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A Practical Guide on Surviving Till Your Next Payday

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Petsa de Peligro nanaman.

For hard-up students like you who have to shuffle time between part-time jobs and school, surviving until the next payday is definitely a challenge. While there are tons of ways to manage your monthly budget, developing the discipline to stick to a method may take a lot of time, especially when you’re not really used to saving.

Honing your financial literacy skills while young can work wonders for you when you start facing the real world. But did you know? Most adults who skipped on learning about money matters while they were younger are the most prone to experiencing the Petsa de Peligro syndrome. Brushing up on money rules and constantly practicing proper financial management is your road to a comfortable day-to-day life.

Regardless of how much you earn a month as a working student or full-time employee, there’s always a way to manage your budget. Below are five of the best ways to help get you through the next payday with ease:

Saving money is as simple as separating what you need from what you want. Remember that living within your means should always be your top priority when you’re strapped for cash. This is not to say that you have to deprive yourself of enjoying your hard-earned money — this just means that you have to prioritize your actual needs and savings before your wants.

Take the time and put in the effort to plan out your monthly budget.

Planning your monthly budget is easier if you are earning a fixed monthly wage. According to the financial website, Numbeo, the average Filipino employee spends 36.9% of his monthly salary on food, 17.9% on rent, 14.1% on transportation, and 11.3% on utilities. The good thing here is that you can cut down on these expenses by considering other options. Instead of buying food from restaurants, try cooking your meals at home for a healthier and cheaper alternative. Consider realigning your spending habits to fit your budget as well!

Once you learn how to be more practical with your spending, you are now ready to apply a budgeting strategy to your savings plan.

To set things up, begin with a savings target. How much do you want to save every month? This is where your rainy-day fund comes in — a good rule of thumb to calculate your ideal rainy-day fund is three to six months of your monthly spending.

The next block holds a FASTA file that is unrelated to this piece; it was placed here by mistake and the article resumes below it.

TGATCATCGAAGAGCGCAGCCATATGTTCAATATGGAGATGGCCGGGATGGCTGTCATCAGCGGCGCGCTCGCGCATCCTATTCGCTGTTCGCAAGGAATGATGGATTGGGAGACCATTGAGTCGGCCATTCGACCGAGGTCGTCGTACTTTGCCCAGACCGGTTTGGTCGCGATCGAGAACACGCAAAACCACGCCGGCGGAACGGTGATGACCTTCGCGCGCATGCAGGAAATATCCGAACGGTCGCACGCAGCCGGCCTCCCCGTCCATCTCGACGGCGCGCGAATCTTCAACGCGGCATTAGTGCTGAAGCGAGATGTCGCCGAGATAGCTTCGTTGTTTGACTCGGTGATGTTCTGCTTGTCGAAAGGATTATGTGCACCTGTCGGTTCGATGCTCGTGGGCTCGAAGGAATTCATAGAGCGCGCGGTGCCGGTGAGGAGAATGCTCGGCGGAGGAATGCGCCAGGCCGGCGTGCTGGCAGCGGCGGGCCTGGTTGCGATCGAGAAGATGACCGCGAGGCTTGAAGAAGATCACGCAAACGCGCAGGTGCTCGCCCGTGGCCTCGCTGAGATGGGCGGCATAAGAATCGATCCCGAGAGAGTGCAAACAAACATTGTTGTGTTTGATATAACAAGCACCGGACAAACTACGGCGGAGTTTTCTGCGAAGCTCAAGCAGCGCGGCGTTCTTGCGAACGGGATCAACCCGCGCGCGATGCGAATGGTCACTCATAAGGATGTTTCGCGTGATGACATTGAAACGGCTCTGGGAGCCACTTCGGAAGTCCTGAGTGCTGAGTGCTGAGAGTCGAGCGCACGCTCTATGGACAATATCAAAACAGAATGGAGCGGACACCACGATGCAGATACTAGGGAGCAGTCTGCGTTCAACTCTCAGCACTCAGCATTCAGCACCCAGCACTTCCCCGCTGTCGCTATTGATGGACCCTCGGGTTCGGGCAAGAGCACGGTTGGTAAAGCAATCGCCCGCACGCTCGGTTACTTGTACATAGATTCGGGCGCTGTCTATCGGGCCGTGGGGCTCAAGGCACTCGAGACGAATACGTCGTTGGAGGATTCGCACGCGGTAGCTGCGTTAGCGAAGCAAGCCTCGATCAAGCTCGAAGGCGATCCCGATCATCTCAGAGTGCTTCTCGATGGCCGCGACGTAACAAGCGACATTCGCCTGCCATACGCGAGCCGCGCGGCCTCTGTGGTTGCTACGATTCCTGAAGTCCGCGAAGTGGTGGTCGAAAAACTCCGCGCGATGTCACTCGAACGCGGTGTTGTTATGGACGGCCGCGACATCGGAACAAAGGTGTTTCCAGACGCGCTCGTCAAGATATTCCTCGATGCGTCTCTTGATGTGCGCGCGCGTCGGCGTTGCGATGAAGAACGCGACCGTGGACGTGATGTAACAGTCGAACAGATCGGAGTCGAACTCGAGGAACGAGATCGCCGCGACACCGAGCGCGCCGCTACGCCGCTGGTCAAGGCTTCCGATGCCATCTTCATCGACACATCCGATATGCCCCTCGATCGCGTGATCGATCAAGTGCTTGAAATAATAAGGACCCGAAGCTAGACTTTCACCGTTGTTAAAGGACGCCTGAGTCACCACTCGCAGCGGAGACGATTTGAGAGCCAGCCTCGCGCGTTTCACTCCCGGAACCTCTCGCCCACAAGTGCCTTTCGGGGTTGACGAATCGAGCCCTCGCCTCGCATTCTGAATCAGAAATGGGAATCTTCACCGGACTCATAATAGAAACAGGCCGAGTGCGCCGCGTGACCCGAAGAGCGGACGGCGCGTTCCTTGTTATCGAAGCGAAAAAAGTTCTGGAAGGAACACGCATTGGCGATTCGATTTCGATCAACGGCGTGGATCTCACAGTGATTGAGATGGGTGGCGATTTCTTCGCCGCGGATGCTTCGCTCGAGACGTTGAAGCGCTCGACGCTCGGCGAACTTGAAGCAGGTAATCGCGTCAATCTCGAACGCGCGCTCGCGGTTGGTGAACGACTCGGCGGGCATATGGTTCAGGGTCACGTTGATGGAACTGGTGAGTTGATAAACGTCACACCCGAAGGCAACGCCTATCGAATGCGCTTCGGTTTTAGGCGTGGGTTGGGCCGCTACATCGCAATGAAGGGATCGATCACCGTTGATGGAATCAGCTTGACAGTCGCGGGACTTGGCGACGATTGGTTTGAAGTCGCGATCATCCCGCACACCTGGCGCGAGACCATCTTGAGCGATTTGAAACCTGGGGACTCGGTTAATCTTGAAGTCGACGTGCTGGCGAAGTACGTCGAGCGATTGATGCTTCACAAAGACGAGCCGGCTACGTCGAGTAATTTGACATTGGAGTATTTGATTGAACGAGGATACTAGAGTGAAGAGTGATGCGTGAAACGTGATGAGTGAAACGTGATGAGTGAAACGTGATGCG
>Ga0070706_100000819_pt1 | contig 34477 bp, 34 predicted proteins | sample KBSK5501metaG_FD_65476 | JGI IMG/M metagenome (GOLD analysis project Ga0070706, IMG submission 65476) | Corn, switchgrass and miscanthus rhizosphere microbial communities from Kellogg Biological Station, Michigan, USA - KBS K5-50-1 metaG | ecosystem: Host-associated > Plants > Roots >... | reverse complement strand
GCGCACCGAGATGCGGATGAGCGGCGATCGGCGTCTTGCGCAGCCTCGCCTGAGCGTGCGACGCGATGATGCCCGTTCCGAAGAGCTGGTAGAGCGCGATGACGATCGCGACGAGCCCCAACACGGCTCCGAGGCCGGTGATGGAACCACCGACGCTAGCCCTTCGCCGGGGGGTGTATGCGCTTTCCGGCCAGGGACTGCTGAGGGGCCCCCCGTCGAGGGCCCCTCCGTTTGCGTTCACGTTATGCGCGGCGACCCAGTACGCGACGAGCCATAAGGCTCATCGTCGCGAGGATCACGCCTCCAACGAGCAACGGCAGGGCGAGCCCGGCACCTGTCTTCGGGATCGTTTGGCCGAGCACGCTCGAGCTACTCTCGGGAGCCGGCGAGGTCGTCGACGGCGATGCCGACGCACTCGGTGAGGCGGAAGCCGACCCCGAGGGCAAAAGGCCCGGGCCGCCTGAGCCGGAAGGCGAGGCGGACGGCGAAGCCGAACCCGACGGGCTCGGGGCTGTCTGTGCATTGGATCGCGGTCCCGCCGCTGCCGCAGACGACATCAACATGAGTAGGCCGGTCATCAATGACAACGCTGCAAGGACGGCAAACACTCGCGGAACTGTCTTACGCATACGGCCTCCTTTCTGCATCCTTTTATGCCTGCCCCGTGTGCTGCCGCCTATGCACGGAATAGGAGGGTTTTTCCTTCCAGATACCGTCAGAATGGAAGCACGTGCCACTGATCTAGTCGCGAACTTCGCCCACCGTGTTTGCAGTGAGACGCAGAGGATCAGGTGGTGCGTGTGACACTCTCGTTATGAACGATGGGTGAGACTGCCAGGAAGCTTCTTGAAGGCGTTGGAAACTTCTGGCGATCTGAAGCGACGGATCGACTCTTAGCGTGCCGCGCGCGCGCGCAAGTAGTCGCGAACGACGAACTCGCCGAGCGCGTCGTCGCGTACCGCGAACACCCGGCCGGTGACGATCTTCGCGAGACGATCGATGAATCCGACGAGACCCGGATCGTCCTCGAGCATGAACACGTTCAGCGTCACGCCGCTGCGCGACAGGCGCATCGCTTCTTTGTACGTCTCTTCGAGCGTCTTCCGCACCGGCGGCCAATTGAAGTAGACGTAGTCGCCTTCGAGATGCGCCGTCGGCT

Try to list down all your monthly expenses on a piece of paper. This can cover your food and transportation costs, rent, student loan payments, monthly bills, tuition fees, etc.

Once you have that written down, multiply it by the number of months you want to save for your rainy-day fund. Are you spending around P20,000 in a month? Then your rainy-day fund should at least be P60,000 — P120,000. No questions asked.

From there, work your numbers backward. How soon do you want your rainy-day fund to be ready? If your answer is a year, then you need to set aside P5,000 to P10,000 per month. This may seem like a lot, especially if you’re currently living from paycheck to paycheck — but this is where realigning your priorities comes in.

Finding it hard to save money? Realigning your spending habits is the solution.

Do you really need to spend on a P150 cup of coffee every single day? Is it really impossible to take a jeep instead of a taxi? Is it really that hard to walk?

Remember that once you have your rainy-day fund in place, splurging on new clothes or shoes wouldn’t be that hard to swallow when you know that you have enough money in the bank to last you 3–6 months without a consistent salary.

Does it seem like you’re not saving enough? Don’t fret as most successful individuals had to start from the bottom and make their way up the ladder. Remember Henry Sy who started out with a small shoe store before becoming a retail tycoon? Or Socorro Cancio who first had to peel the paper off cigarette butts for coins before becoming the owner of the country’s leading bookstore chain? Every little amount you can save will count. With a little resilience and the right financial mindset, you’ll soon be able to distinguish good and bad investments and sharpen your money skills to grow what you currently have.

The most important thing you have to keep in mind when planning your budget is to develop foresight — remember to plan not just for the next two months, but also the following quarter (and the quarter after that). Never settle on living from paycheck to paycheck, and set savings targets that will eventually make your life more comfortable in the next two to five years. Again, your rainy-day fund is essential for achieving peace of mind.

Carefully consider which investments are good enough to put your hard-earned money in, to achieve positive returns. Some of these can be in the form of mutual funds, a master’s degree, or student loans. Investing your savings in the right products or services can help you develop your financial know-how and eventually make you a successful, financially-literate professional.

Are you considering applying for a student loan to finish your college education? InvestEd, the leading provider of education loan programs in the Philippines can help you TODAY! Learn more about how you can apply for a student loan, here.

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